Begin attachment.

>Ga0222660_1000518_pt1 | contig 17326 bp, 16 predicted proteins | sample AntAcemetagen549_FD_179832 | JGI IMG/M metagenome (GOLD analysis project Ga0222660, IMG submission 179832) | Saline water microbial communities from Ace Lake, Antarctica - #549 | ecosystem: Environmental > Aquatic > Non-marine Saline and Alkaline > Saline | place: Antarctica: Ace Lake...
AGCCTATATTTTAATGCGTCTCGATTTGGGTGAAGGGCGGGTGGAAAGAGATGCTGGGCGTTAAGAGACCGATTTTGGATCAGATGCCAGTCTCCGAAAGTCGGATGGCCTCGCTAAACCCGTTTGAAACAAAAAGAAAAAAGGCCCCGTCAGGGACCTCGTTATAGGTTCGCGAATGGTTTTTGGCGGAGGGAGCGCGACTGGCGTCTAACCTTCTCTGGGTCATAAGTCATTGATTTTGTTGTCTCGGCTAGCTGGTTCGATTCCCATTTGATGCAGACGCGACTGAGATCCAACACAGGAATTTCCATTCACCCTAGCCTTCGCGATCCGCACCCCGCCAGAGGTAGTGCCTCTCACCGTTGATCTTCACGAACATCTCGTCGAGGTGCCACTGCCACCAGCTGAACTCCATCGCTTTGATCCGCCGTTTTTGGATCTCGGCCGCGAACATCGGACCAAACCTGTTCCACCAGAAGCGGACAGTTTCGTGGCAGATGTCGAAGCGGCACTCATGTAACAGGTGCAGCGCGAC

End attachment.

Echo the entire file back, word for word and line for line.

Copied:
>Ga0222660_1000518_pt1 | contig 17326 bp, 16 predicted proteins | sample AntAcemetagen549_FD_179832 | JGI IMG/M metagenome (GOLD analysis project Ga0222660, IMG submission 179832) | Saline water microbial communities from Ace Lake, Antarctica - #549 | ecosystem: Environmental > Aquatic > Non-marine Saline and Alkaline > Saline | place: Antarctica: Ace Lake...
AGCCTATATTTTAATGCGTCTCGATTTGGGTGAAGGGCGGGTGGAAAGAGATGCTGGGCGTTAAGAGACCGATTTTGGATCAGATGCCAGTCTCCGAAAGTCGGATGGCCTCGCTAAACCCGTTTGAAACAAAAAGAAAAAAGGCCCCGTCAGGGACCTCGTTATAGGTTCGCGAATGGTTTTTGGCGGAGGGAGCGCGACTGGCGTCTAACCTTCTCTGGGTCATAAGTCATTGATTTTGTTGTCTCGGCTAGCTGGTTCGATTCCCATTTGATGCAGACGCGACTGAGATCCAACACAGGAATTTCCATTCACCCTAGCCTTCGCGATCCGCACCCCGCCAGAGGTAGTGCCTCTCACCGTTGATCTTCACGAACATCTCGTCGAGGTGCCACTGCCACCAGCTGAACTCCATCGCTTTGATCCGCCGTTTTTGGATCTCGGCCGCGAACATCGGACCAAACCTGTTCCACCAGAAGCGGACAGTTTCGTGGCAGATGTCGAAGCGGCACTCATGTAACAGGTGCAGCGCGAC